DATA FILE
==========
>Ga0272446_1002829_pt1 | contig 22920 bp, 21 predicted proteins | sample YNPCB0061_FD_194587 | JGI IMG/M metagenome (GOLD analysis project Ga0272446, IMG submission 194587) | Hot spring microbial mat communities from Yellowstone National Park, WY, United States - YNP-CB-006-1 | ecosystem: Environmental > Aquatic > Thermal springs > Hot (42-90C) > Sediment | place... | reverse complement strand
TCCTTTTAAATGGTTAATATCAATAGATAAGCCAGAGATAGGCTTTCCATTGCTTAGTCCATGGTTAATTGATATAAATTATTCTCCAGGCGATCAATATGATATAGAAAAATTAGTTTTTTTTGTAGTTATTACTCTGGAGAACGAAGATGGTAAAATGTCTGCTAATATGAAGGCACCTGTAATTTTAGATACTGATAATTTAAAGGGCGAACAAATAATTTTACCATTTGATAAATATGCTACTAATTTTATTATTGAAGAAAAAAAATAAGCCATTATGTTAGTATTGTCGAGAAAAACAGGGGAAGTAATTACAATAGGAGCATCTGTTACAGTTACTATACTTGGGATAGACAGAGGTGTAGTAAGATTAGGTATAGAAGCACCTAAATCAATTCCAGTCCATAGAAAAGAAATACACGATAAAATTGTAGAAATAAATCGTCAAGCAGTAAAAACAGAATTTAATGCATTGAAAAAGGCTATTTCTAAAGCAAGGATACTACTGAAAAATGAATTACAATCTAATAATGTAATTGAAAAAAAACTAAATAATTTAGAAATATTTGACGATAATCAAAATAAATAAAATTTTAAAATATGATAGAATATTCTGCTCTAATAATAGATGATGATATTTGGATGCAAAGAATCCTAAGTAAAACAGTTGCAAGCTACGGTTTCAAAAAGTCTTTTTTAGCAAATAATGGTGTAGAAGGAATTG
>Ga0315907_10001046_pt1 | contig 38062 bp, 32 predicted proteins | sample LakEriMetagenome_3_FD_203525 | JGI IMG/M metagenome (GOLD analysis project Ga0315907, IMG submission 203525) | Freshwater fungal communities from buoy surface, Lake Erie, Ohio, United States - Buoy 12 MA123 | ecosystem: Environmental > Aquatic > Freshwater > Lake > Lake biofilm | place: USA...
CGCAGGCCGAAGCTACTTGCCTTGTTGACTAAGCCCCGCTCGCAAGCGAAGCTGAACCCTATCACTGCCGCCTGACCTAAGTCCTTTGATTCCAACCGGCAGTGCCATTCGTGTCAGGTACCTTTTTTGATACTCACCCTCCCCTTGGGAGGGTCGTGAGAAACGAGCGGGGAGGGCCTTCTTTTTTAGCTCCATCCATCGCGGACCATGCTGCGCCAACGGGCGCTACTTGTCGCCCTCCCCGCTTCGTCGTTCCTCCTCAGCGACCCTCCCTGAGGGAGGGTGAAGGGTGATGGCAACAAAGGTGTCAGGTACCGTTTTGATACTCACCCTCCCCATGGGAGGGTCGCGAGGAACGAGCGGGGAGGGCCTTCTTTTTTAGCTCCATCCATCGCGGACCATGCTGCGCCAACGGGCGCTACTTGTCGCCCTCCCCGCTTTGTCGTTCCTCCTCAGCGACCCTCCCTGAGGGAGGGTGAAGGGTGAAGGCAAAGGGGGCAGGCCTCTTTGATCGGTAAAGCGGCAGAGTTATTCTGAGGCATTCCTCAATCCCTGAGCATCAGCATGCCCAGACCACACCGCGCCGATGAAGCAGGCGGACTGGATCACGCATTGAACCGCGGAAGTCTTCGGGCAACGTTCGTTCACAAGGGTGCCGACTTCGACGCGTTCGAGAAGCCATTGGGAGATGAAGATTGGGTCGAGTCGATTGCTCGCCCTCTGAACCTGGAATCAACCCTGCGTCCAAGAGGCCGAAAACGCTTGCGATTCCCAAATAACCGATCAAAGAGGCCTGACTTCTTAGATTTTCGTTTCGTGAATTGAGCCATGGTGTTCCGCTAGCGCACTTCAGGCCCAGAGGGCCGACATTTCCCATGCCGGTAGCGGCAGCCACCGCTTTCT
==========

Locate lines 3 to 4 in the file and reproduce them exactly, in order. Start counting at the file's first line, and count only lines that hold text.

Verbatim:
>Ga0315907_10001046_pt1 | contig 38062 bp, 32 predicted proteins | sample LakEriMetagenome_3_FD_203525 | JGI IMG/M metagenome (GOLD analysis project Ga0315907, IMG submission 203525) | Freshwater fungal communities from buoy surface, Lake Erie, Ohio, United States - Buoy 12 MA123 | ecosystem: Environmental > Aquatic > Freshwater > Lake > Lake biofilm | place: USA...
CGCAGGCCGAAGCTACTTGCCTTGTTGACTAAGCCCCGCTCGCAAGCGAAGCTGAACCCTATCACTGCCGCCTGACCTAAGTCCTTTGATTCCAACCGGCAGTGCCATTCGTGTCAGGTACCTTTTTTGATACTCACCCTCCCCTTGGGAGGGTCGTGAGAAACGAGCGGGGAGGGCCTTCTTTTTTAGCTCCATCCATCGCGGACCATGCTGCGCCAACGGGCGCTACTTGTCGCCCTCCCCGCTTCGTCGTTCCTCCTCAGCGACCCTCCCTGAGGGAGGGTGAAGGGTGATGGCAACAAAGGTGTCAGGTACCGTTTTGATACTCACCCTCCCCATGGGAGGGTCGCGAGGAACGAGCGGGGAGGGCCTTCTTTTTTAGCTCCATCCATCGCGGACCATGCTGCGCCAACGGGCGCTACTTGTCGCCCTCCCCGCTTTGTCGTTCCTCCTCAGCGACCCTCCCTGAGGGAGGGTGAAGGGTGAAGGCAAAGGGGGCAGGCCTCTTTGATCGGTAAAGCGGCAGAGTTATTCTGAGGCATTCCTCAATCCCTGAGCATCAGCATGCCCAGACCACACCGCGCCGATGAAGCAGGCGGACTGGATCACGCATTGAACCGCGGAAGTCTTCGGGCAACGTTCGTTCACAAGGGTGCCGACTTCGACGCGTTCGAGAAGCCATTGGGAGATGAAGATTGGGTCGAGTCGATTGCTCGCCCTCTGAACCTGGAATCAACCCTGCGTCCAAGAGGCCGAAAACGCTTGCGATTCCCAAATAACCGATCAAAGAGGCCTGACTTCTTAGATTTTCGTTTCGTGAATTGAGCCATGGTGTTCCGCTAGCGCACTTCAGGCCCAGAGGGCCGACATTTCCCATGCCGGTAGCGGCAGCCACCGCTTTCT